Of Birthdays as Blessings for Others

birthday blessings

By: MaryRose Cobarde Candare

Since we were little and quite honestly no matter our age, cakes and candles remain symbolic fixtures of birthday celebrations.

As Moms, we have in our pockets more than a few unique ways of celebrating our little ones on their birthday. We greet them with decorations, sneaky presents and balloon avalanches as they awake to their day. We let them choose the meals for the day and grant every wish possible, at times stretching beyond budget. The birthday crown, treasure-hunt-for-gifts and most imaginative themes are gestures of joy and celebration we shower on our little ones.

We love them so much we even give them presents on our own birthday. On this note, we step into the meaningful plane of giving in order to witness joy.

As a mother of 2 grade-schoolers, I, too get excited whenever my children’s birthdays roll in. I would quickly make simple plans in part to delight them but also to use the occasion as an opportunity to teach them to share delight with others; often needy strangers.

Each year, on their birthday a small portion of what would have been part of our humble celebration, we set aside for random acts of kindness. I would tell them to celebrate with those who would otherwise not experience a treat. There were the street children one year, sick children on another. Children’s eyes beamed with joy holding simple goody bags. And the balloons never looked as colorful as when they adorned hospital wards. Then there were the elderly; poor and uncared for – vendors and garbage collectors. Their frail bodies somehow perk up with the unexpected lift from strangers. The things we give are so little (possibly inconsequential in the view of some) but they come with great love.

Charitable giving on birthdays; celebrating for a cause and similar traditions hold such inspiration for me. And being that “charity begins at home,” often I find that the first people I want to make happy on my birthday are my dear parents. Present for parents, this is another tradition that makes the celebration worthwhile.

Just as we celebrate in different ways, we can give in meaningful ways. This year, as my birthday draws near, I put together a list of wishes. They are all for other people many of whom I have never even met. The great thing about these wishes is that they do not cost much. They are easily doable on any given day although I guarantee you, some might find them corny or mushy but that is hardly unbearable. I can live with such hazards of the ‘giving talk’ just as I relish messages from friends who privately share about doing the same this and that in their own way.

Wish List:

  • Presents for parents: blooms and warmest hugs for my ailing mother and a treat for my dear father
  • hugs and kisses for my husband and kids (“for” not “from,” …giving remember? But of course these presents really gives the giver)
    healthy treat for street children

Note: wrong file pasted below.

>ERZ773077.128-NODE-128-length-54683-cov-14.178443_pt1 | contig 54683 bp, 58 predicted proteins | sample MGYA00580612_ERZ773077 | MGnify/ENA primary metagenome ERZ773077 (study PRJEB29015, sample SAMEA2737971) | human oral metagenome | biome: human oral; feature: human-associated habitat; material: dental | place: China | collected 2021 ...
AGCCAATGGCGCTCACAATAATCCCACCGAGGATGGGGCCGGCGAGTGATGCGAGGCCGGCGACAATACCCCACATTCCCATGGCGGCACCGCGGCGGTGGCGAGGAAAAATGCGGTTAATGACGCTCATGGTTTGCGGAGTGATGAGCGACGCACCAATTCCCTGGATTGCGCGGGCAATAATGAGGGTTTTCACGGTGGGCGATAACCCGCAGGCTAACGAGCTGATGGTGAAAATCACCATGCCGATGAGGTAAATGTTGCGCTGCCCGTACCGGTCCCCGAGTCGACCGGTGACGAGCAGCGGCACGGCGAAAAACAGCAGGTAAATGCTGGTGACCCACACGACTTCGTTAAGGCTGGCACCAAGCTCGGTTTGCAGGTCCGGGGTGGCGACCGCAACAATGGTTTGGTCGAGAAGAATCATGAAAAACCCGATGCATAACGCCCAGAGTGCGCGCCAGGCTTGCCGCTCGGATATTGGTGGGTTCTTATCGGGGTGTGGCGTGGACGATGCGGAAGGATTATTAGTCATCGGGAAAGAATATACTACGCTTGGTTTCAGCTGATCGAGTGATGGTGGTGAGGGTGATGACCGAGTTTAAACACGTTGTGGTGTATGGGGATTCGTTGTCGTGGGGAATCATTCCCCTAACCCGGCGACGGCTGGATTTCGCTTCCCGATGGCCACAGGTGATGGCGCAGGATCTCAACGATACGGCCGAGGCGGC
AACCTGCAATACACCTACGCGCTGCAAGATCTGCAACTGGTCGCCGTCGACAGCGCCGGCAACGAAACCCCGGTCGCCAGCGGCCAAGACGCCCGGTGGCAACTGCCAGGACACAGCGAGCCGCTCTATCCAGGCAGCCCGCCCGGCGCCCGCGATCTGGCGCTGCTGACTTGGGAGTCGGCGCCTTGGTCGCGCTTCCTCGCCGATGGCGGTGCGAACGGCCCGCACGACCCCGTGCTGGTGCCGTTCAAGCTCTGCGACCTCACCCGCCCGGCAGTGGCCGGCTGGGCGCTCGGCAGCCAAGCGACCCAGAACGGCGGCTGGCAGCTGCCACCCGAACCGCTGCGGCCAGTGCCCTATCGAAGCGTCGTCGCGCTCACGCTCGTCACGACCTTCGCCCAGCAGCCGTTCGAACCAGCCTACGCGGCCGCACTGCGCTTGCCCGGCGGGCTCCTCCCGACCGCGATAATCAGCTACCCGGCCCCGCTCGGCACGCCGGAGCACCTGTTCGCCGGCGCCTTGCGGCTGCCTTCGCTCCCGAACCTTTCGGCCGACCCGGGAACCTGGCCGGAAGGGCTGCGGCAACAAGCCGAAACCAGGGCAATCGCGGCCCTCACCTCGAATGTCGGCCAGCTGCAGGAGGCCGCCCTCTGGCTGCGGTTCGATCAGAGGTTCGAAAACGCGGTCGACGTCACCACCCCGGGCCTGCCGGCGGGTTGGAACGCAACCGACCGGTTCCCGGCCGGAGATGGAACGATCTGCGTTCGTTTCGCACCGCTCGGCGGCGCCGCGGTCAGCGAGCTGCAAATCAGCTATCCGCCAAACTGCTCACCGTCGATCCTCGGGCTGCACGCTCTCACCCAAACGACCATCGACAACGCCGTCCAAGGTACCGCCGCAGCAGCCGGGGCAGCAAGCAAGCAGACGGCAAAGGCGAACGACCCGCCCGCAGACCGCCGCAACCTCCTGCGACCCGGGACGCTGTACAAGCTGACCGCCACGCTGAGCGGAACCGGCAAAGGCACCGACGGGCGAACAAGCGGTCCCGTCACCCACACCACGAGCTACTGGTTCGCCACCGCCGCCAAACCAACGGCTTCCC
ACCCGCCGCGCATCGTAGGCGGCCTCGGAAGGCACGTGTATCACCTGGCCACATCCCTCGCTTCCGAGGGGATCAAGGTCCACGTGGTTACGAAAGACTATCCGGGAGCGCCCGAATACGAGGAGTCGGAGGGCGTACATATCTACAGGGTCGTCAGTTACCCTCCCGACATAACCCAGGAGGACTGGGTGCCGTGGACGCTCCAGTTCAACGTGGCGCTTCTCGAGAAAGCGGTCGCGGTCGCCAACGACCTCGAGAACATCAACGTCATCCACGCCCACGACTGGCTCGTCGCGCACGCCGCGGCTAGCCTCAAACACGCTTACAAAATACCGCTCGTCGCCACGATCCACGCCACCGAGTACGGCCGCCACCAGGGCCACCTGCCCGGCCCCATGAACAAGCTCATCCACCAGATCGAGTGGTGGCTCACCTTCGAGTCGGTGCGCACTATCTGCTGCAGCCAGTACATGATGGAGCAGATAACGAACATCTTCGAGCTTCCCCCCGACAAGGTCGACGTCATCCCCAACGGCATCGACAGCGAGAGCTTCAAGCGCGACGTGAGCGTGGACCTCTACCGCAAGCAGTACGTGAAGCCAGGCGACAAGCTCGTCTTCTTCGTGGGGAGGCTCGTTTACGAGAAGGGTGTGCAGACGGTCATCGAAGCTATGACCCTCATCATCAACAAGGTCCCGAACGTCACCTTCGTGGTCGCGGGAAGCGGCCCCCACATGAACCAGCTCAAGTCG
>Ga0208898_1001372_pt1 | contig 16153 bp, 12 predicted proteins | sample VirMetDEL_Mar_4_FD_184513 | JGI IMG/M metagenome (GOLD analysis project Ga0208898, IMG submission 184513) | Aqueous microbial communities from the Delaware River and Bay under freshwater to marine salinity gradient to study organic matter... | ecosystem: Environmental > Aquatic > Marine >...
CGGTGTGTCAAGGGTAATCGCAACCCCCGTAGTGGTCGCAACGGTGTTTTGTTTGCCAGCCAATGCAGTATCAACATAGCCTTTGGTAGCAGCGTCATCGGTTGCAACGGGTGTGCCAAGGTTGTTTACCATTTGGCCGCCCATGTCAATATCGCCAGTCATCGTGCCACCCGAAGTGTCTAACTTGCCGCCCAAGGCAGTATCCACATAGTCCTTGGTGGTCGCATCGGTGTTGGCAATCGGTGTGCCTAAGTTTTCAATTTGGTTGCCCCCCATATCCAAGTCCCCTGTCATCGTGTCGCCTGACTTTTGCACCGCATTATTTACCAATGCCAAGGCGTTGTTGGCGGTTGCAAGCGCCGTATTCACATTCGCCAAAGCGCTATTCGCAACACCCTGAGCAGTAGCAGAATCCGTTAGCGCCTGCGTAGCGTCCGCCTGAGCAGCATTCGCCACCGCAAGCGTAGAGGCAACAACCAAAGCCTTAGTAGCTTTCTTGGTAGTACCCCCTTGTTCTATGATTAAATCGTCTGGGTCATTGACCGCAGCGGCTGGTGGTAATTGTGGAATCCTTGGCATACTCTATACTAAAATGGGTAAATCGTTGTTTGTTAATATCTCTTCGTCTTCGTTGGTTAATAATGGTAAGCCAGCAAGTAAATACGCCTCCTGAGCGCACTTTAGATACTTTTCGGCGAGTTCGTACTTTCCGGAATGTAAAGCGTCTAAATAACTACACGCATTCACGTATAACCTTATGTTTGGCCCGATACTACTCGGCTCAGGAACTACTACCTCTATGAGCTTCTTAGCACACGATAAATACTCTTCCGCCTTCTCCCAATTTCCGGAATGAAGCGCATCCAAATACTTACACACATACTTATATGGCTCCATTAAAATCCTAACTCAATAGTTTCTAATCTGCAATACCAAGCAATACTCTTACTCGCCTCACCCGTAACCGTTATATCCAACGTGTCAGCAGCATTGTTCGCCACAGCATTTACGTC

• warm food and even warmer hugs for homeless, old people
  • balloons and books for sick children
  • a bottle of water and some income for old vendors (If you have a bit of spare cash, buy candies or kakanin or banig or any other item being sold by vendors toiling under the punishing sun. Buy even when you don’t need what they are selling. The vendors could really use the meager income as well as the sense of dignity from work)
  • chat with the cleaner in your school or office or the street asking about their family; thanking them for their work
  • send out messages or cards to those who are going through tough times (even beyond family and friends)

The concept is quite simple – kindness for others in lieu of a gift. At the risk of sounding excessively sentimental or even preachy, I send out these wishes believing that they are adequately worthwhile and even necessary. In a perfect world, there wouldn’t be any children dying of hunger or old people being neglected and abused. But this is the condition of our troubled world. This is why I am in awe of kind-doers who shed light and ease burdens. They share their tales for nothing but the hopes of sustaining the acts of goodwill. I figured, if you’re going to get a kick over something, it might as well be something that helps another person, even momentarily. If you are going to copy someone, copy those who serve others with joy. Don’t be cynical about the motives of people helping other people. Deep down, give without a hope for praise or reward. Giving itself is the greatest gift.

The famous fable writer Aesop puts in simple terms: “No act of kindness, no matter how small, is ever wasted.” And to this, I humbly add that the business of kindness is everyone’s business, birthday or not. ☺

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MaryRose Cobarde Candare or MaryMom as she is fondly called by family and friends is a hands-on, working mother of 2 harmonizing her love for her children with her passion for writing and teaching as forms of service to others.


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